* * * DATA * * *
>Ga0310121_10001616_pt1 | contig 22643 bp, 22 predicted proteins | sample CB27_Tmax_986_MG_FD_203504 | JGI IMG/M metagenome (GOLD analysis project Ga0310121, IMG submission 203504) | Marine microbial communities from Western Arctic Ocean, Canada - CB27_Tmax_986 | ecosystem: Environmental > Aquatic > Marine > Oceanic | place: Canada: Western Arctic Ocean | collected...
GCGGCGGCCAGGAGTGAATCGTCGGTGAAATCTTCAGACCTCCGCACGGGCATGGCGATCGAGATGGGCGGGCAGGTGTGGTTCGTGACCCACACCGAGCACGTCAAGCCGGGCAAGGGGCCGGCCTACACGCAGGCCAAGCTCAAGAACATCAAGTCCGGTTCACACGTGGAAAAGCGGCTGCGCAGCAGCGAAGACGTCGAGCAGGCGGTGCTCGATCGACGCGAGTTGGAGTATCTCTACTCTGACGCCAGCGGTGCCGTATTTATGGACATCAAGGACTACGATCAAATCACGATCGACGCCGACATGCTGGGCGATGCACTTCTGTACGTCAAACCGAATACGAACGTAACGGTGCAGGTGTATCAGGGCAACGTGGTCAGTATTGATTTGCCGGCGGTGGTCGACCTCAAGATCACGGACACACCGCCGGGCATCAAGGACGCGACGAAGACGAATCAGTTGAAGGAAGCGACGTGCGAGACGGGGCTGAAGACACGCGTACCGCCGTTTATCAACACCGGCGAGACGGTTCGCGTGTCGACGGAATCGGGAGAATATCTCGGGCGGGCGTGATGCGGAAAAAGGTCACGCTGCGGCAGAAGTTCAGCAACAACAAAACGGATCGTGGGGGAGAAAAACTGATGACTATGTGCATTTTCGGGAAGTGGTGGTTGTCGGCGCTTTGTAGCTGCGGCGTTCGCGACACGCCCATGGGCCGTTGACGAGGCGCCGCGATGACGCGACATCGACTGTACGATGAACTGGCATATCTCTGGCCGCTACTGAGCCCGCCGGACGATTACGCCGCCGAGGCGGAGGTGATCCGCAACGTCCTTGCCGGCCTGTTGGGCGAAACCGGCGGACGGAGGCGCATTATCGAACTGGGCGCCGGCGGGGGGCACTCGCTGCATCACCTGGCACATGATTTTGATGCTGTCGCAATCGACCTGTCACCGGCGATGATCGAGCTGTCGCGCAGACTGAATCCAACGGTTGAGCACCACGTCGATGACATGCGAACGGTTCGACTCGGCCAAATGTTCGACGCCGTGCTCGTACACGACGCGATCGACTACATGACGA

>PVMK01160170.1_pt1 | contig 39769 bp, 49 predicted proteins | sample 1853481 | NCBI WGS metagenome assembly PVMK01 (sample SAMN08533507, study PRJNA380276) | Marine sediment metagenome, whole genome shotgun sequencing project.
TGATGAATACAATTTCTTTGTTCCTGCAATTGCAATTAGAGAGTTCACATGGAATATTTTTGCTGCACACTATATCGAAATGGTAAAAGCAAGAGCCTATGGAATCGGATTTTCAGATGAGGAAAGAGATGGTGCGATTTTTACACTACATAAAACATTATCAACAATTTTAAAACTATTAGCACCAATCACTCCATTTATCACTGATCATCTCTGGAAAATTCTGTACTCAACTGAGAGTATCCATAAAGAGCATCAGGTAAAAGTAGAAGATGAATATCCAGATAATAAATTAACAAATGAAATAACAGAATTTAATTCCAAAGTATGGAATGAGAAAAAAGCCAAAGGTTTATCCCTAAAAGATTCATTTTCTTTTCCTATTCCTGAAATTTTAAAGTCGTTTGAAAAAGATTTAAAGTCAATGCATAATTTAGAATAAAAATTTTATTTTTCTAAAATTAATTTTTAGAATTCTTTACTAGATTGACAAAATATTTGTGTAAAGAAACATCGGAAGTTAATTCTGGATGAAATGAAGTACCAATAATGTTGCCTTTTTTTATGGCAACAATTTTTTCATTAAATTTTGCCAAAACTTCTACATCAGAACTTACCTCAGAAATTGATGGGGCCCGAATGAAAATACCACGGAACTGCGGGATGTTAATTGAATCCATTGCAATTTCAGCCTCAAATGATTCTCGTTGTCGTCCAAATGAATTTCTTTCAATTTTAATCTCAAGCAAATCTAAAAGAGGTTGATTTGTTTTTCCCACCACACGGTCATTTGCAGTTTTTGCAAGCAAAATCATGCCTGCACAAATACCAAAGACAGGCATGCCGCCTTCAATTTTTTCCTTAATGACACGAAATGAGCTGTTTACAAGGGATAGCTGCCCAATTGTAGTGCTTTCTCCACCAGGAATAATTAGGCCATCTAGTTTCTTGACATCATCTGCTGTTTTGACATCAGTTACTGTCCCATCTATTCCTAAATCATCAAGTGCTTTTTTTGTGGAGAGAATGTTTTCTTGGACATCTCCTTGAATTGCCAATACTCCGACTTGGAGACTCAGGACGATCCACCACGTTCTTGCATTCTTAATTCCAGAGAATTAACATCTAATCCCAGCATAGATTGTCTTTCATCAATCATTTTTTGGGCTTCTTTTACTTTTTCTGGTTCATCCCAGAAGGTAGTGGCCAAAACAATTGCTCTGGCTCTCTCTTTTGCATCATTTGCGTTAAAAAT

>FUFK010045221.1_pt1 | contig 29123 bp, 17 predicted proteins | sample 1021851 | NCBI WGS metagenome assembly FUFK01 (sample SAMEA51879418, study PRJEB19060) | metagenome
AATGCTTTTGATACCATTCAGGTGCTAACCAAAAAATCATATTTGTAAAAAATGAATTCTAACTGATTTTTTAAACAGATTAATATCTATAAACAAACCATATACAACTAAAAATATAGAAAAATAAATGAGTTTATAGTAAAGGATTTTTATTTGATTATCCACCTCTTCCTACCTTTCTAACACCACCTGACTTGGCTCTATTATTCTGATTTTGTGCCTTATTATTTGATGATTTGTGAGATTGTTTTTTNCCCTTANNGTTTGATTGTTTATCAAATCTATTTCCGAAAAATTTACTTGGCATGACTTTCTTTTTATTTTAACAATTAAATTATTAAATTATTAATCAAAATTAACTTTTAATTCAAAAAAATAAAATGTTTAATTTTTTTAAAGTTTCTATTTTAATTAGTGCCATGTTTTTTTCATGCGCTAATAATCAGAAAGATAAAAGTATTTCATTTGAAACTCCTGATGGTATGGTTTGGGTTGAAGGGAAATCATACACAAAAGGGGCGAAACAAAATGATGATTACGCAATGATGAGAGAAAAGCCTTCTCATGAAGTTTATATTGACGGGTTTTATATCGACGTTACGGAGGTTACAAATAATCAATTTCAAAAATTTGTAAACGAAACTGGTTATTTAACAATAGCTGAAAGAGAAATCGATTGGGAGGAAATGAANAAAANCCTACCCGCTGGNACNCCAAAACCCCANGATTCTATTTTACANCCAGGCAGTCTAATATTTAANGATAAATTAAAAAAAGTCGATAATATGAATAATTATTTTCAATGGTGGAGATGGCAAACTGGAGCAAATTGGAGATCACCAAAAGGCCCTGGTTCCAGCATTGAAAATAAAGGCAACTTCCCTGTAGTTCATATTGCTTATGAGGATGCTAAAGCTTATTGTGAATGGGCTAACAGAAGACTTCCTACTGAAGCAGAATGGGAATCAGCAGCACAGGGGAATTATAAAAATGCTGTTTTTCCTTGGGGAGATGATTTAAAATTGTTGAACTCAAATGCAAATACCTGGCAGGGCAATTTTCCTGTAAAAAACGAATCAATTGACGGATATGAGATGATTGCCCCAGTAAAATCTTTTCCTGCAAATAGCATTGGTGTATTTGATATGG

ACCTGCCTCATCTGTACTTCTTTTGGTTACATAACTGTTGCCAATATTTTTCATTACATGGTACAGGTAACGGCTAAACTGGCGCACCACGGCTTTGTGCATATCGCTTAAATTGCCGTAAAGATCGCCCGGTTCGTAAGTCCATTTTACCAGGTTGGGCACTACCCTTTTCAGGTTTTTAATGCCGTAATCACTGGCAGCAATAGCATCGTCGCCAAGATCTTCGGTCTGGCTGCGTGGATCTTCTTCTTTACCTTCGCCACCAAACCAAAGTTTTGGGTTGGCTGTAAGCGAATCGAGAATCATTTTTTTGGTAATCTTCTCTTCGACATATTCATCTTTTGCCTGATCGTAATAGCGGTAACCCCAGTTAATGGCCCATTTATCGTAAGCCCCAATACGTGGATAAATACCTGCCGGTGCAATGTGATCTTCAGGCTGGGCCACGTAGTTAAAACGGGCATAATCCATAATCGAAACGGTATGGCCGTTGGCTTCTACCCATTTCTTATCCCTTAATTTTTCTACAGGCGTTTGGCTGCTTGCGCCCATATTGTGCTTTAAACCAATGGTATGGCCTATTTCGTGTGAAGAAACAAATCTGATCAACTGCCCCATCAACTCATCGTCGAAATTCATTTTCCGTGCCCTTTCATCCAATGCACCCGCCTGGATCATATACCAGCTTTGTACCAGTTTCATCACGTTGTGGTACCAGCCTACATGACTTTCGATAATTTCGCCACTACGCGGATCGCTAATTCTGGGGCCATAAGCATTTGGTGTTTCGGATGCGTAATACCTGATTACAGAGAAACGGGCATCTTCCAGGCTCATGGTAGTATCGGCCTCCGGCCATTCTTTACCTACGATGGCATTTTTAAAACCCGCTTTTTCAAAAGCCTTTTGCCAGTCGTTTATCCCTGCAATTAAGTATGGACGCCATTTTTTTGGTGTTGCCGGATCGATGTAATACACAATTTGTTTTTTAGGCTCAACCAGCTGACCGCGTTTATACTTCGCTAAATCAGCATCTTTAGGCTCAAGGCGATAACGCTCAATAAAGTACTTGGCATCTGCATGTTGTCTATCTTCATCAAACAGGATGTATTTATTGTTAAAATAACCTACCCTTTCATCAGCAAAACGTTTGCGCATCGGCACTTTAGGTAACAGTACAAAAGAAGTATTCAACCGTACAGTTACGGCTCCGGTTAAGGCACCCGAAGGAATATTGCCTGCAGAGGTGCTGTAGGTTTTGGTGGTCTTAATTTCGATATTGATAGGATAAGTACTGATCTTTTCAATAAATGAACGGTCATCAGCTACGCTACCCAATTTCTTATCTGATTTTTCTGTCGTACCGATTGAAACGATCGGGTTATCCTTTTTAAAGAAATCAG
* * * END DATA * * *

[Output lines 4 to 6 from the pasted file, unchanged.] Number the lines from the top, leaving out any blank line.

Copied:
TGATGAATACAATTTCTTTGTTCCTGCAATTGCAATTAGAGAGTTCACATGGAATATTTTTGCTGCACACTATATCGAAATGGTAAAAGCAAGAGCCTATGGAATCGGATTTTCAGATGAGGAAAGAGATGGTGCGATTTTTACACTACATAAAACATTATCAACAATTTTAAAACTATTAGCACCAATCACTCCATTTATCACTGATCATCTCTGGAAAATTCTGTACTCAACTGAGAGTATCCATAAAGAGCATCAGGTAAAAGTAGAAGATGAATATCCAGATAATAAATTAACAAATGAAATAACAGAATTTAATTCCAAAGTATGGAATGAGAAAAAAGCCAAAGGTTTATCCCTAAAAGATTCATTTTCTTTTCCTATTCCTGAAATTTTAAAGTCGTTTGAAAAAGATTTAAAGTCAATGCATAATTTAGAATAAAAATTTTATTTTTCTAAAATTAATTTTTAGAATTCTTTACTAGATTGACAAAATATTTGTGTAAAGAAACATCGGAAGTTAATTCTGGATGAAATGAAGTACCAATAATGTTGCCTTTTTTTATGGCAACAATTTTTTCATTAAATTTTGCCAAAACTTCTACATCAGAACTTACCTCAGAAATTGATGGGGCCCGAATGAAAATACCACGGAACTGCGGGATGTTAATTGAATCCATTGCAATTTCAGCCTCAAATGATTCTCGTTGTCGTCCAAATGAATTTCTTTCAATTTTAATCTCAAGCAAATCTAAAAGAGGTTGATTTGTTTTTCCCACCACACGGTCATTTGCAGTTTTTGCAAGCAAAATCATGCCTGCACAAATACCAAAGACAGGCATGCCGCCTTCAATTTTTTCCTTAATGACACGAAATGAGCTGTTTACAAGGGATAGCTGCCCAATTGTAGTGCTTTCTCCACCAGGAATAATTAGGCCATCTAGTTTCTTGACATCATCTGCTGTTTTGACATCAGTTACTGTCCCATCTATTCCTAAATCATCAAGTGCTTTTTTTGTGGAGAGAATGTTTTCTTGGACATCTCCTTGAATTGCCAATACTCCGACTTGGAGACTCAGGACGATCCACCACGTTCTTGCATTCTTAATTCCAGAGAATTAACATCTAATCCCAGCATAGATTGTCTTTCATCAATCATTTTTTGGGCTTCTTTTACTTTTTCTGGTTCATCCCAGAAGGTAGTGGCCAAAACAATTGCTCTGGCTCTCTCTTTTGCATCATTTGCGTTAAAAAT

>FUFK010045221.1_pt1 | contig 29123 bp, 17 predicted proteins | sample 1021851 | NCBI WGS metagenome assembly FUFK01 (sample SAMEA51879418, study PRJEB19060) | metagenome
AATGCTTTTGATACCATTCAGGTGCTAACCAAAAAATCATATTTGTAAAAAATGAATTCTAACTGATTTTTTAAACAGATTAATATCTATAAACAAACCATATACAACTAAAAATATAGAAAAATAAATGAGTTTATAGTAAAGGATTTTTATTTGATTATCCACCTCTTCCTACCTTTCTAACACCACCTGACTTGGCTCTATTATTCTGATTTTGTGCCTTATTATTTGATGATTTGTGAGATTGTTTTTTNCCCTTANNGTTTGATTGTTTATCAAATCTATTTCCGAAAAATTTACTTGGCATGACTTTCTTTTTATTTTAACAATTAAATTATTAAATTATTAATCAAAATTAACTTTTAATTCAAAAAAATAAAATGTTTAATTTTTTTAAAGTTTCTATTTTAATTAGTGCCATGTTTTTTTCATGCGCTAATAATCAGAAAGATAAAAGTATTTCATTTGAAACTCCTGATGGTATGGTTTGGGTTGAAGGGAAATCATACACAAAAGGGGCGAAACAAAATGATGATTACGCAATGATGAGAGAAAAGCCTTCTCATGAAGTTTATATTGACGGGTTTTATATCGACGTTACGGAGGTTACAAATAATCAATTTCAAAAATTTGTAAACGAAACTGGTTATTTAACAATAGCTGAAAGAGAAATCGATTGGGAGGAAATGAANAAAANCCTACCCGCTGGNACNCCAAAACCCCANGATTCTATTTTACANCCAGGCAGTCTAATATTTAANGATAAATTAAAAAAAGTCGATAATATGAATAATTATTTTCAATGGTGGAGATGGCAAACTGGAGCAAATTGGAGATCACCAAAAGGCCCTGGTTCCAGCATTGAAAATAAAGGCAACTTCCCTGTAGTTCATATTGCTTATGAGGATGCTAAAGCTTATTGTGAATGGGCTAACAGAAGACTTCCTACTGAAGCAGAATGGGAATCAGCAGCACAGGGGAATTATAAAAATGCTGTTTTTCCTTGGGGAGATGATTTAAAATTGTTGAACTCAAATGCAAATACCTGGCAGGGCAATTTTCCTGTAAAAAACGAATCAATTGACGGATATGAGATGATTGCCCCAGTAAAATCTTTTCCTGCAAATAGCATTGGTGTATTTGATATGG